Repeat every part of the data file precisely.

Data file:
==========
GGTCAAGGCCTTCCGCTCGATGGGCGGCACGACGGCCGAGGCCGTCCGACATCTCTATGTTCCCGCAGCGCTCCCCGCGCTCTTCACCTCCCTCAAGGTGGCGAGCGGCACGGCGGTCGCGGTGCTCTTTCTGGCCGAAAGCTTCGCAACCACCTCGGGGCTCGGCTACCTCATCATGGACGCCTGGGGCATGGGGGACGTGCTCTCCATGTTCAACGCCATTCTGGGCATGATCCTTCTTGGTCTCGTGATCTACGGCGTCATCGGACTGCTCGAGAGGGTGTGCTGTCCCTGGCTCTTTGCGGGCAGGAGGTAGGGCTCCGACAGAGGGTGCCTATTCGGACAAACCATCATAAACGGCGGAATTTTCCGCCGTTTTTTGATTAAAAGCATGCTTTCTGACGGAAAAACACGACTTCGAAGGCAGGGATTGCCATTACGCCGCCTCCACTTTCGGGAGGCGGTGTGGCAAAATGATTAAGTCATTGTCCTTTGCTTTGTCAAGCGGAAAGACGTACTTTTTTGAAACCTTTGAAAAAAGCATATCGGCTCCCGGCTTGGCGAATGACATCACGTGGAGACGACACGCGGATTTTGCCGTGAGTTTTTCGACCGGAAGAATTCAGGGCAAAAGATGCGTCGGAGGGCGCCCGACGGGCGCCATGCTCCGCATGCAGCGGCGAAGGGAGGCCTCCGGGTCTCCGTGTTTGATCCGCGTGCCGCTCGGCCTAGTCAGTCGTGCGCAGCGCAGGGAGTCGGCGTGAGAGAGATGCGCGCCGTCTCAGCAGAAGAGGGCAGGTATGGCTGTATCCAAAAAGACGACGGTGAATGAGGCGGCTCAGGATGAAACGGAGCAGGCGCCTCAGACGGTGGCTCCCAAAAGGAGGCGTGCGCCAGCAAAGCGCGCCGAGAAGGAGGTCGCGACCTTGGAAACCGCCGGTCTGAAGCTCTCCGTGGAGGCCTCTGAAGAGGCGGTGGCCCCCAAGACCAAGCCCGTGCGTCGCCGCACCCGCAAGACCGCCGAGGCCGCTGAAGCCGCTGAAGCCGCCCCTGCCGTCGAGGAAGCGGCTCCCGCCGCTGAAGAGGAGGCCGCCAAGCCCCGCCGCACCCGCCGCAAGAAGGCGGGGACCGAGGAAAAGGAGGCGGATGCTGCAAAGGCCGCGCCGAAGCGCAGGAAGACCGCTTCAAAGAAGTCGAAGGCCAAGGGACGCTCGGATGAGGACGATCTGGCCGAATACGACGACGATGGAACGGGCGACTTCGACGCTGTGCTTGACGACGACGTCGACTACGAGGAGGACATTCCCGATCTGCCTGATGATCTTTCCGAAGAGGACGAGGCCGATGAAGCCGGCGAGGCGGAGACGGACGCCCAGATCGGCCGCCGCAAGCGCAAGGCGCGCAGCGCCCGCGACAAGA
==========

GGTCAAGGCCTTCCGCTCGATGGGCGGCACGACGGCCGAGGCCGTCCGACATCTCTATGTTCCCGCAGCGCTCCCCGCGCTCTTCACCTCCCTCAAGGTGGCGAGCGGCACGGCGGTCGCGGTGCTCTTTCTGGCCGAAAGCTTCGCAACCACCTCGGGGCTCGGCTACCTCATCATGGACGCCTGGGGCATGGGGGACGTGCTCTCCATGTTCAACGCCATTCTGGGCATGATCCTTCTTGGTCTCGTGATCTACGGCGTCATCGGACTGCTCGAGAGGGTGTGCTGTCCCTGGCTCTTTGCGGGCAGGAGGTAGGGCTCCGACAGAGGGTGCCTATTCGGACAAACCATCATAAACGGCGGAATTTTCCGCCGTTTTTTGATTAAAAGCATGCTTTCTGACGGAAAAACACGACTTCGAAGGCAGGGATTGCCATTACGCCGCCTCCACTTTCGGGAGGCGGTGTGGCAAAATGATTAAGTCATTGTCCTTTGCTTTGTCAAGCGGAAAGACGTACTTTTTTGAAACCTTTGAAAAAAGCATATCGGCTCCCGGCTTGGCGAATGACATCACGTGGAGACGACACGCGGATTTTGCCGTGAGTTTTTCGACCGGAAGAATTCAGGGCAAAAGATGCGTCGGAGGGCGCCCGACGGGCGCCATGCTCCGCATGCAGCGGCGAAGGGAGGCCTCCGGGTCTCCGTGTTTGATCCGCGTGCCGCTCGGCCTAGTCAGTCGTGCGCAGCGCAGGGAGTCGGCGTGAGAGAGATGCGCGCCGTCTCAGCAGAAGAGGGCAGGTATGGCTGTATCCAAAAAGACGACGGTGAATGAGGCGGCTCAGGATGAAACGGAGCAGGCGCCTCAGACGGTGGCTCCCAAAAGGAGGCGTGCGCCAGCAAAGCGCGCCGAGAAGGAGGTCGCGACCTTGGAAACCGCCGGTCTGAAGCTCTCCGTGGAGGCCTCTGAAGAGGCGGTGGCCCCCAAGACCAAGCCCGTGCGTCGCCGCACCCGCAAGACCGCCGAGGCCGCTGAAGCCGCTGAAGCCGCCCCTGCCGTCGAGGAAGCGGCTCCCGCCGCTGAAGAGGAGGCCGCCAAGCCCCGCCGCACCCGCCGCAAGAAGGCGGGGACCGAGGAAAAGGAGGCGGATGCTGCAAAGGCCGCGCCGAAGCGCAGGAAGACCGCTTCAAAGAAGTCGAAGGCCAAGGGACGCTCGGATGAGGACGATCTGGCCGAATACGACGACGATGGAACGGGCGACTTCGACGCTGTGCTTGACGACGACGTCGACTACGAGGAGGACATTCCCGATCTGCCTGATGATCTTTCCGAAGAGGACGAGGCCGATGAAGCCGGCGAGGCGGAGACGGACGCCCAGATCGGCCGCCGCAAGCGCAAGGCGCGCAGCGCCCGCGACAAGA